Tennis Industry magazine


Getting Things In Shape!

A longtime tennis director says Cardio Tennis will revolutionize the sport, and your business.

By Greg Moran

I’m a fitness fanatic. I work out several times a week, keep an eye on what I eat (most of the time), and am forever looking for new ways to get that workout high. Over the years I’ve tried everything: running, stair-climbing, elliptical, yoga, Pilates, weights — you name it. If there’s a way to break a sweat, I own a book about it, have bought the equipment for it, and have given it a shot.

Of all the forms of exercise I’ve tried, though, nothing — and I mean nothing — has satisfied the workout-aholic inside of me as much as running and hitting tennis balls. That’s why I’m such a proponent of Cardio Tennis, which I predict will revolutionize both the tennis and fitness industries.

Cardio Tennis is the brainchild of Jim Baugh. The president of the Tennis Industry Association, Baugh has dedicated his career to encouraging people of all ages to play tennis and adopt a more active lifestyle. And that’s becoming more and more important every day. Look at some of the statistics I came across recently:

Today, thankfully, fitness is beginning to creep into more peoples’ lives, but they’re only willing to set aside so much time for exercise. They want to get in, work out, and get on to their next activity, so they tend to use the easily available cardio equipment at their gym, take aerobics classes or lift weights. They generally don’t think about tennis as a great fitness opportunity. But Cardio Tennis can change that.

Cardio Tennis classes are conducted on a tennis court by certified tennis professionals. Each class includes a short, dynamic warm-up, a cardio workout that includes a combination of drill- and play-based exercises (where the pro feeds balls to players based on their ability and fitness level), and a cool-down phase. Simply put, Cardio Tennis is tennis’s entry into the fitness industry. And it easily can — and should — be an important program that you need to offer to your players.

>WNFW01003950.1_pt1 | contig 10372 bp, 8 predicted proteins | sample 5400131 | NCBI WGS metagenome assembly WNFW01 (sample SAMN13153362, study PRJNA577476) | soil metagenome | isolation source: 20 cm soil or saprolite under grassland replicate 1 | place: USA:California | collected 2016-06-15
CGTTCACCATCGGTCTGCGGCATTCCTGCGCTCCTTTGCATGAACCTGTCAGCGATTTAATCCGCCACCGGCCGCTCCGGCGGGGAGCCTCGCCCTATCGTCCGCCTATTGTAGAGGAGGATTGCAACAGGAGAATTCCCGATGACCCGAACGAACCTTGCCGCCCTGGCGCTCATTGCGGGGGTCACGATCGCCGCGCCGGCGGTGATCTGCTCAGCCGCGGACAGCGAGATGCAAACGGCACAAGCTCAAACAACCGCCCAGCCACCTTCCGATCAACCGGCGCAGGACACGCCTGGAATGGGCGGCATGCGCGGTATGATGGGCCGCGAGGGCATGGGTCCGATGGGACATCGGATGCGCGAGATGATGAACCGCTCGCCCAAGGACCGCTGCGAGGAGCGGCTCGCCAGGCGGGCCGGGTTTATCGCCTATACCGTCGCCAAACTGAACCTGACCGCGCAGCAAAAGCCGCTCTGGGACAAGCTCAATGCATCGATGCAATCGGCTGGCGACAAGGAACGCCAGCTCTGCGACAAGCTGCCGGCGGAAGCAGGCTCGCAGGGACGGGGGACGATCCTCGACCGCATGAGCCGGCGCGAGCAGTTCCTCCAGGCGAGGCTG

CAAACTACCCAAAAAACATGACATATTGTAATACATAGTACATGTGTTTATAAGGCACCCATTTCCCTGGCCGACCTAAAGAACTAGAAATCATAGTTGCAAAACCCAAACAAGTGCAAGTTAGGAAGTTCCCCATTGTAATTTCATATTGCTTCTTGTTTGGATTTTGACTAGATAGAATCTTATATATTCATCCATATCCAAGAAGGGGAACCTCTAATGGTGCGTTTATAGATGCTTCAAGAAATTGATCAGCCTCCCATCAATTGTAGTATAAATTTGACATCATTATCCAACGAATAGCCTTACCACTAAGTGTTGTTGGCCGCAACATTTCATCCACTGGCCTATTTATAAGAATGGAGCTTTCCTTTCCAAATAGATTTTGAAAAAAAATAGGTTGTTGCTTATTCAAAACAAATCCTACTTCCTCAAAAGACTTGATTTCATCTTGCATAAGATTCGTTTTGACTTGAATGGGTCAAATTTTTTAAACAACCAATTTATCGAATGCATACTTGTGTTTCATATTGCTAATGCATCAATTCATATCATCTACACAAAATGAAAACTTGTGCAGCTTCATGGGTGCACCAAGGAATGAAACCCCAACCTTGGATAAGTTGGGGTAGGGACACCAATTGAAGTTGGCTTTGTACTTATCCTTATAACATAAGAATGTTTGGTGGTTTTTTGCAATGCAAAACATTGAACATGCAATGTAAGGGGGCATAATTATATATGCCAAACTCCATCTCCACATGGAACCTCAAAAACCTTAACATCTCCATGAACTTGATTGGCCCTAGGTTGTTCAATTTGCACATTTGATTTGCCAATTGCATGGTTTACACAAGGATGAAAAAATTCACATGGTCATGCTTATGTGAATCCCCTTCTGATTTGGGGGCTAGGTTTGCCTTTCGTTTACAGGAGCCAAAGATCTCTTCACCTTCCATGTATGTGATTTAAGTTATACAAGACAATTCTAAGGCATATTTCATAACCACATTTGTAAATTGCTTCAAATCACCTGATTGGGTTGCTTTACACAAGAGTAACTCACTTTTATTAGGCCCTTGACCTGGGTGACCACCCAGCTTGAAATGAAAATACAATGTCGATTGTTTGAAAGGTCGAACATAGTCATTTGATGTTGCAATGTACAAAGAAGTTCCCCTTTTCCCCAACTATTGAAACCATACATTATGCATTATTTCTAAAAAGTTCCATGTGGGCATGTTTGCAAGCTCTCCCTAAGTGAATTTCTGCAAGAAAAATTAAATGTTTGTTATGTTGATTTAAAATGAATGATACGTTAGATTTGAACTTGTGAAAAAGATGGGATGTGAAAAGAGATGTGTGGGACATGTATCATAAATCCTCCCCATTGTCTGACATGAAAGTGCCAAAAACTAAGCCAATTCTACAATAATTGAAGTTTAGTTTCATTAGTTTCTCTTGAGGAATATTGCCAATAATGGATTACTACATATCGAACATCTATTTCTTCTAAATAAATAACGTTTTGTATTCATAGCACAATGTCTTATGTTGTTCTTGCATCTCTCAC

I attended a Cardio Tennis workshop at the USTA National Tennis Center hosted by Baugh and Michele Krause, the program’s national manager, and couldn’t have come away more impressed. After a brief classroom session, we strapped on heart-rate monitors (recommended so participants can monitor their heart rates during exercise) and took to the courts. By the end of the hour, I’d hit hundreds of tennis balls, gotten a tremendous workout and, above all, had one hell of a good time. I walked off the court convinced that Cardio Tennis is here to stay.

Not only does Cardio Tennis provide a complete workout in a short period of time, but also it offers players an enjoyable social experience. And your tennis can’t help but improve. Participants hit all the shots and make all of the movements they would during singles or doubles, but the focus is on getting a great workout, not beating an opponent. And the program allows players of all levels to work out together.

Both Baugh and Krause feel that the program can be a boon for the tennis industry. Existing players who may do supplemental training at their gyms can now get a full-body workout by taking Cardio Tennis. Non-players who work out will see the program as a viable fitness option and give tennis a try.

The hope is that Cardio will bring people who have quit tennis back to the sport. Studies have shown that players who have tried and stopped playing tennis did so for two main reasons: They couldn’t find the time to devote to the game and they had difficulty finding a playing partner. Both issues are answered with Cardio Tennis.

Cardio Tennis was launched to consumers at the 2005 US Open, with fitness guru Denise Austin leading the charge. If your facility is not a Cardio Tennis site, you need to visit to become one. It’s the future of your business, and it’s the future of our sport.

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About the Author

Greg Moran is the director of tennis at The Four Seasons Racquet Club in Wilton, Conn., and the author of the recently released book, Tennis Beyond Big Shots, 408-404-7277.



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